Still, for those of us who study content moderation on the internet, this feels like a watershed moment. In March, Twitter removed posts by Brazilian President Jair Bolsonaro and Venezuelan President Nicolás Maduro for violating its policies on tweeting false or misleading information about COVID-19 cures, but the company had long refused to take any action against Trump. While Tuesday’s move was too modest for some, let’s pause to appreciate the remarkable nature of this private company—a platform whose stated purpose is to “serve the public conversation”—asserting its right to rule even the president of the United States out of bounds.

In general, the debate about content moderation needs to move beyond taking things down versus leaving them up—the binary that dominates these discussions and suggests simplistic solutions to complex problems. Tech platforms such as Twitter, Facebook, and YouTube have far more nuanced tools at their disposal than historically have been available to deal with harmful speech. Platforms can put a warning label on egregiously false and misleading posts or limit their recirculation, instead of just removing them; even subtle steps, such as changing the visibility of “likes” or “shares,” or how easy it is for users to share things, can dampen the virality of divisive falsehoods. Companies should make use of all these tools.

This is not to buy into a form of absolutism that elevates free-speech interests above all else, but it is to acknowledge the messy reality of the competing interests at play. The threshold for completely removing a statement by a democratically elected leader should be extraordinarily high. Asking platforms to step in to adjudicate truth often seems attractive until you fear that the people running them might no longer be in your camp. More proportionate measures that do not try to turn the president on and off, as if by flipping a switch, will strike a better balance.

Nevertheless, it’s hard to get excited when, in response to the outcry about Trump’s promotion of the Klausutis conspiracy theories, Twitter says it is “working to expand existing product features and policies so we can more effectively address things like this going forward.” Beyond its strictures against misinformation about the pandemic, Twitter already has a broader “public-interest policy” that may come into play when a public figure’s tweets break the rules but the company decides to keep them up for the purpose of debate and discussion. The policy says Twitter would add notices to the tweets in question. It basically lies fallow; the company has not specifically invoked it in its decision (so far) to leave the Klausutis tweets up.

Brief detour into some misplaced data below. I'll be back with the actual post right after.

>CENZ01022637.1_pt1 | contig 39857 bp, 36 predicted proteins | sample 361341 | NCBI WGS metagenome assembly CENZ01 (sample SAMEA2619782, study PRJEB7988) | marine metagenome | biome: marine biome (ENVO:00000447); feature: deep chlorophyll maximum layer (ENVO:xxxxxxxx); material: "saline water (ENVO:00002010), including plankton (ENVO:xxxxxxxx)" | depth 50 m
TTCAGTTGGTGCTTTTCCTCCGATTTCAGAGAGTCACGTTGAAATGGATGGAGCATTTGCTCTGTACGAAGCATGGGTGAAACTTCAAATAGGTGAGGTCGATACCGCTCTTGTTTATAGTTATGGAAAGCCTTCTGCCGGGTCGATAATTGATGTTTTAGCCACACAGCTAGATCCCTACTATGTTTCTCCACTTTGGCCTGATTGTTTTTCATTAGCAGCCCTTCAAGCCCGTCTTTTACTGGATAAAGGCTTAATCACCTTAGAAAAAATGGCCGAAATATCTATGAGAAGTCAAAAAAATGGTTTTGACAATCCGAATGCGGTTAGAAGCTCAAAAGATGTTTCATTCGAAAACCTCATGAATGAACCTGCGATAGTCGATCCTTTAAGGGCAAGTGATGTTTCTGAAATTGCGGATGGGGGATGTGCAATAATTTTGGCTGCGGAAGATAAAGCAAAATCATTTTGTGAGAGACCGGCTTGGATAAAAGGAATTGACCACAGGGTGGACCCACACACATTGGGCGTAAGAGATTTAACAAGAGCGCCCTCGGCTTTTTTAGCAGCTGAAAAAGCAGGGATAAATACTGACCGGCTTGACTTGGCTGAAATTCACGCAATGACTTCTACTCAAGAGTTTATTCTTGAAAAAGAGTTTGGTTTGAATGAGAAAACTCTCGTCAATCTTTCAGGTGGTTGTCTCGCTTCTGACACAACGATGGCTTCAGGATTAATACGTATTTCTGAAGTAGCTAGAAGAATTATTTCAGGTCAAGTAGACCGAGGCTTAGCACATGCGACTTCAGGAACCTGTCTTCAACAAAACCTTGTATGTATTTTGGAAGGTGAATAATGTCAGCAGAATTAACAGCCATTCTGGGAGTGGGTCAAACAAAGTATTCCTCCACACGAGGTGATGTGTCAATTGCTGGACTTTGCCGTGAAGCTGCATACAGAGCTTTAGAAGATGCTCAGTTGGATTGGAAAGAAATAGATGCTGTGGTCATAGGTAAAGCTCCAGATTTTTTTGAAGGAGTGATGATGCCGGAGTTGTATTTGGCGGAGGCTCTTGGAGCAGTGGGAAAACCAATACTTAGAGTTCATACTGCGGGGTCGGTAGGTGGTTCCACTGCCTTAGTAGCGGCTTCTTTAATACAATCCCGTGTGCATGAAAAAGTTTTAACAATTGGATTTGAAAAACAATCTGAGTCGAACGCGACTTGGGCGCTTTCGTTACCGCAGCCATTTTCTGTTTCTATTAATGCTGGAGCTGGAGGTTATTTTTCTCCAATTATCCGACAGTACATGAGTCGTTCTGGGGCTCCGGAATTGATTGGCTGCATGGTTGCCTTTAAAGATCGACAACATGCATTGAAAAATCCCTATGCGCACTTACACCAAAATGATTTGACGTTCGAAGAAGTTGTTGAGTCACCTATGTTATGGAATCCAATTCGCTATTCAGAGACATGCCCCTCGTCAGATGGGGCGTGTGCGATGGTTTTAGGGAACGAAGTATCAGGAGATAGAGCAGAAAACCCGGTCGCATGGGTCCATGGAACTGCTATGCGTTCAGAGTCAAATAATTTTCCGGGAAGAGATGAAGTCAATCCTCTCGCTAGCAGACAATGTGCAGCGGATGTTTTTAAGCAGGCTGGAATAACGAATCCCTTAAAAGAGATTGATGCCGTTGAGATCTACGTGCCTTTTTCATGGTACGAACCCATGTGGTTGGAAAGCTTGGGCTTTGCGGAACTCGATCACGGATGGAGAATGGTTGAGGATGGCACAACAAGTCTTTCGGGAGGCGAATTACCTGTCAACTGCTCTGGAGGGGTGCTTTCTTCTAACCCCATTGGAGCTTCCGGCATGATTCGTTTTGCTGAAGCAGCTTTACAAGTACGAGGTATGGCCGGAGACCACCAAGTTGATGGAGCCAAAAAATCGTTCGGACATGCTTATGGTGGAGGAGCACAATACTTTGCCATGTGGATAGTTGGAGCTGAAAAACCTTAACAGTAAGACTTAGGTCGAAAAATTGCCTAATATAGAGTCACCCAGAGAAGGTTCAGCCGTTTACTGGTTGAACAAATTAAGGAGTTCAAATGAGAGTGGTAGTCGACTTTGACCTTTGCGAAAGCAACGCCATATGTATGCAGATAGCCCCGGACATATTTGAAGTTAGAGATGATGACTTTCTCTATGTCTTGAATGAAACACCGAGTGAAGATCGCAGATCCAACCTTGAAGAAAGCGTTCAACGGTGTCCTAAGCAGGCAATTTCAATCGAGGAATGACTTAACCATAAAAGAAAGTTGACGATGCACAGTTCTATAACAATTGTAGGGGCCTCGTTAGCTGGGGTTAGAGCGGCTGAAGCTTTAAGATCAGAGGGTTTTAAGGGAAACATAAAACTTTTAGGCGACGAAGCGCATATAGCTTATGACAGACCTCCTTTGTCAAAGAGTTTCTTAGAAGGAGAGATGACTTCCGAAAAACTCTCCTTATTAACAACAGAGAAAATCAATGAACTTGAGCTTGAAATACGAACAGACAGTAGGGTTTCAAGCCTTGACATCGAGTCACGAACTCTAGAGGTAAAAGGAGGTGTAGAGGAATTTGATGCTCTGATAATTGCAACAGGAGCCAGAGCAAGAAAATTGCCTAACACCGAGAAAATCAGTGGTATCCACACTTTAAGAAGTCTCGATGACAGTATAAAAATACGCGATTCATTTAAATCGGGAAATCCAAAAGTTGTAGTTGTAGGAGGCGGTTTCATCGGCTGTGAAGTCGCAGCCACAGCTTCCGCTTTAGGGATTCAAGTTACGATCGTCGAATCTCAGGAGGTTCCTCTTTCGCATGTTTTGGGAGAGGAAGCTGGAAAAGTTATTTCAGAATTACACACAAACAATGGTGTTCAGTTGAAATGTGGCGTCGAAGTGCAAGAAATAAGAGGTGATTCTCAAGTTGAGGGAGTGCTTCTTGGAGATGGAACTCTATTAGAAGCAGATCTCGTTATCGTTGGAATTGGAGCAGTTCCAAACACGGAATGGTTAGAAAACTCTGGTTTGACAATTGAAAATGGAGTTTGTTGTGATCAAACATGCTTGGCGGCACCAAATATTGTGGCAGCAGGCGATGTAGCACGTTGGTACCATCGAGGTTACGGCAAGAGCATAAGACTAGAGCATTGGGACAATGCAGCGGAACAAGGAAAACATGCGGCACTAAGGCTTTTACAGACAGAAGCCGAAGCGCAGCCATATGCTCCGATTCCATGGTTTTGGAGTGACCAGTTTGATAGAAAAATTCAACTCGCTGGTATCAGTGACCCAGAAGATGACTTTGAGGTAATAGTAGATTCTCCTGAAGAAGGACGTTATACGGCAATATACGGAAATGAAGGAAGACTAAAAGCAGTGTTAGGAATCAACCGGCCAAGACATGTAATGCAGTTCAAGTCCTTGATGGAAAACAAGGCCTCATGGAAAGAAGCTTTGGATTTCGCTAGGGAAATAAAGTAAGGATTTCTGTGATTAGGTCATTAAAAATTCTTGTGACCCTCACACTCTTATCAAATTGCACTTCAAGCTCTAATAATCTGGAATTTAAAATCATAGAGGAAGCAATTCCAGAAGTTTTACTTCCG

The problem is not the policies—or at least not just the policies. The problem is that no one can force Twitter to stick to them or even explain what they actually mean in practice.

If Twitter’s policies are so flimsy, then why discuss them at all? Because in moments such as this, policies should not only be the basis for Twitter’s choices, but also a shield for them.

Within hours of Twitter’s move, Trump again surprised exactly no one by accusing the platform of interfering in the 2020 election and stifling “FREE SPEECH,” saying he will not allow the company to do what it’s doing. These assertions have no legal basis. But they are not intended to be legal claims; instead, they help lay out a story that will keep playing until the election.

If Twitter enforces its policies in an ad hoc manner, without explaining why some tweets with voting misinformation earn a “get the facts” flag and others don’t, or why tweets promoting clinically unproved, and potentially dangerous, coronavirus treatments aren’t in violation of the platform’s “broadened” definition of harm during the pandemic, it opens itself up to charges of arbitrariness, questions about its motives, and tweet-by-tweet reevaluation of its role in the public discourse.

Platforms are getting better at explaining their decisions. They need to do better still. Was yesterday’s action a sign of a paradigm shift in content moderation, or an outlier based on exceptional circumstances and made by a company under fire? Nobody has any idea, and that’s a large part of the problem.

At the same time, content moderation has its limits. Whatever Twitter does with individual tweets—whether the company labels them, quarantines them, or removes them entirely—can achieve only so much when voters have chosen a leader who uses all the megaphones at his disposal to willfully mislead them, and who would use any attempts at “censorship” to further inflame people. Twitter cannot change the content of the tweets in the first place—or the nature of the president who tweets them.